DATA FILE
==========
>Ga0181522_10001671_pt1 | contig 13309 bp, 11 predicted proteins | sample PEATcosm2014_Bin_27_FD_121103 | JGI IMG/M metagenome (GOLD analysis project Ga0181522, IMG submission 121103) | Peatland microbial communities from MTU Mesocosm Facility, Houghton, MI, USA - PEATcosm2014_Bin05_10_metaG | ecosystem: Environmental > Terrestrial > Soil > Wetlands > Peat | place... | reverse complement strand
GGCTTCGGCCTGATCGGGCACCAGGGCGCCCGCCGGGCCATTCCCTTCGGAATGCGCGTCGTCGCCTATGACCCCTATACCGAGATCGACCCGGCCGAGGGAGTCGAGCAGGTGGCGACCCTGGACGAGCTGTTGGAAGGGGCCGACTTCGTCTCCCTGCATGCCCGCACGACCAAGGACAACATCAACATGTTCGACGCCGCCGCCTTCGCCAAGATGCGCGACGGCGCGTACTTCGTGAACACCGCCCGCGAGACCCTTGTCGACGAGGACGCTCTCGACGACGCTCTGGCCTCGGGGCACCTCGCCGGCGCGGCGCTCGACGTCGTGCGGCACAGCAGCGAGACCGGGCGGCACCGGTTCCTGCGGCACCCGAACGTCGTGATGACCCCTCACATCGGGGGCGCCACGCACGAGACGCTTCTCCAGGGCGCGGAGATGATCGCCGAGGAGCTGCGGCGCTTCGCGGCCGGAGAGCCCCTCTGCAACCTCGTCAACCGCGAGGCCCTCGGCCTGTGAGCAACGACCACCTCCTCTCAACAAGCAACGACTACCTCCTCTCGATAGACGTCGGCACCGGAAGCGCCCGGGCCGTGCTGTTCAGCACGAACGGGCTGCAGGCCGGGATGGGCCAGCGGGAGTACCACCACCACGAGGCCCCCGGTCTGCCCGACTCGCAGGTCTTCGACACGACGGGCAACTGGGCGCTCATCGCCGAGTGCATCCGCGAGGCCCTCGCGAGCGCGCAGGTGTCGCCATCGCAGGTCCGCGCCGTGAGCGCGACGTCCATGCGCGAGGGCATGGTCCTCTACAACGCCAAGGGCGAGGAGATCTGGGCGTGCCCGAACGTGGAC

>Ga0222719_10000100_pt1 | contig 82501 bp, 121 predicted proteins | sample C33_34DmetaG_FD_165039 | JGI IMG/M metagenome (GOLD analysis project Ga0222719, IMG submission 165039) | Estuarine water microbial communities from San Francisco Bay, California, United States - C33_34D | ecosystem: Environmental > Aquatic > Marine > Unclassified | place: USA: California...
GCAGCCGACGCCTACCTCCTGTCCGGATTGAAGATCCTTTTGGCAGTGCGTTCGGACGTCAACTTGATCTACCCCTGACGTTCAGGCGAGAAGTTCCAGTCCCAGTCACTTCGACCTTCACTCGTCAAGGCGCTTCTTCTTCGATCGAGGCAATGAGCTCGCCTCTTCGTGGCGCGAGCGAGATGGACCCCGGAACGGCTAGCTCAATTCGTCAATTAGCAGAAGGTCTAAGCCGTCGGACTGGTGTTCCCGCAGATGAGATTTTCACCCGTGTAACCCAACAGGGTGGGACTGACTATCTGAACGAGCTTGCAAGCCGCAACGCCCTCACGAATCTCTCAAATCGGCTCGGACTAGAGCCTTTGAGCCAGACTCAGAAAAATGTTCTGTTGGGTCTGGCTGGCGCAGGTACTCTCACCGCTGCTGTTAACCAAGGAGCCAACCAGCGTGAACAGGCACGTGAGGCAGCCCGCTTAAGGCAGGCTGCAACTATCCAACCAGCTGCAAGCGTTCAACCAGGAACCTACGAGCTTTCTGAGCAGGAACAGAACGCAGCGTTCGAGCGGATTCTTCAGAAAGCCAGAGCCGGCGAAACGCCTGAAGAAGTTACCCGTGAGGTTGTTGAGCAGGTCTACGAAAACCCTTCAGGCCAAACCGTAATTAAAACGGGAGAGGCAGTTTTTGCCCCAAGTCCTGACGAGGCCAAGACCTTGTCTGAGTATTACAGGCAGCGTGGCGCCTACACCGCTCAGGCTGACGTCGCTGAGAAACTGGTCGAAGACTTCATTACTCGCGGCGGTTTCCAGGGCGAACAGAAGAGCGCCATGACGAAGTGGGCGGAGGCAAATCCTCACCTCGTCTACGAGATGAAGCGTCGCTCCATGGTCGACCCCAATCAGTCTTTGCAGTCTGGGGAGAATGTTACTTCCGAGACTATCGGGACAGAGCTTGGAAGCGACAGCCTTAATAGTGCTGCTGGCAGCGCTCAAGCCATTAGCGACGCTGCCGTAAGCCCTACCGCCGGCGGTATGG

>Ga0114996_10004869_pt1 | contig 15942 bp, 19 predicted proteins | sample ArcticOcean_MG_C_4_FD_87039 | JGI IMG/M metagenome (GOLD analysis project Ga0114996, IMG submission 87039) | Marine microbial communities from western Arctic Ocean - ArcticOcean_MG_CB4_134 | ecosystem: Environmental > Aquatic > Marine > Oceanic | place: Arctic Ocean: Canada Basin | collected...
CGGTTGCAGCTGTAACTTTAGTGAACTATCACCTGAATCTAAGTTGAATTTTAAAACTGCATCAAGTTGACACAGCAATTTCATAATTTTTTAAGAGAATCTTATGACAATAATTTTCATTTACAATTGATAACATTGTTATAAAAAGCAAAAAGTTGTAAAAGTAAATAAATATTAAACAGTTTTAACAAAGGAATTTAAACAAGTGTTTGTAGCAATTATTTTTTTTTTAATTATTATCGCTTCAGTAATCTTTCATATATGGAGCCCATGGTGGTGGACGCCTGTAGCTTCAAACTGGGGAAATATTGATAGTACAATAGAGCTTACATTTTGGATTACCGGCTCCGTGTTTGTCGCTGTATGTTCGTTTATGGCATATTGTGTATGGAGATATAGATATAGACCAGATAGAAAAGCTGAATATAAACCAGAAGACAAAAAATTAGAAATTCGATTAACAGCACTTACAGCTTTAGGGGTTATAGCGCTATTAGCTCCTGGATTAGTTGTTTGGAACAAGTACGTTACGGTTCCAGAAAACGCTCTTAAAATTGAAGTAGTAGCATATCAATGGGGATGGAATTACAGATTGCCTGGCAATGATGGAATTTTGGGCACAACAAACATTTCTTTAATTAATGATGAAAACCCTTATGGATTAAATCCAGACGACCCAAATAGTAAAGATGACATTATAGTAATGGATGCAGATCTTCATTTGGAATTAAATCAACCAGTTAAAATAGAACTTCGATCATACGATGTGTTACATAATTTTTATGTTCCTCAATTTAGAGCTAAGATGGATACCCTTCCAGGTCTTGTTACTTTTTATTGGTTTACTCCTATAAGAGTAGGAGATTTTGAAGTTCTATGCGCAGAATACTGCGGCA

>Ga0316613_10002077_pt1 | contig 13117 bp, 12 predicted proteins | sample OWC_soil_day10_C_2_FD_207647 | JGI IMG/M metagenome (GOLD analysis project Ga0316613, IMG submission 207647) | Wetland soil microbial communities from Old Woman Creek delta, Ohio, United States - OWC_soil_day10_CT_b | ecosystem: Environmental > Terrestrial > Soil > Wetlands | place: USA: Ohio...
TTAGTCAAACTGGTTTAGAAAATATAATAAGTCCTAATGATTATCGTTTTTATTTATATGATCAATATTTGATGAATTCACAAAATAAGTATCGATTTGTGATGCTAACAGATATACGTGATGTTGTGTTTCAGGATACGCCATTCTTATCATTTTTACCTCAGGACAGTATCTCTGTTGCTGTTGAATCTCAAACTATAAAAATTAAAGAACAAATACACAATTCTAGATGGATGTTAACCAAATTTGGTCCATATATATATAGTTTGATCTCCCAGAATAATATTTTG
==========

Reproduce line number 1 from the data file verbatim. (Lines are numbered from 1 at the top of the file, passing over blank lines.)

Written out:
>Ga0181522_10001671_pt1 | contig 13309 bp, 11 predicted proteins | sample PEATcosm2014_Bin_27_FD_121103 | JGI IMG/M metagenome (GOLD analysis project Ga0181522, IMG submission 121103) | Peatland microbial communities from MTU Mesocosm Facility, Houghton, MI, USA - PEATcosm2014_Bin05_10_metaG | ecosystem: Environmental > Terrestrial > Soil > Wetlands > Peat | place... | reverse complement strand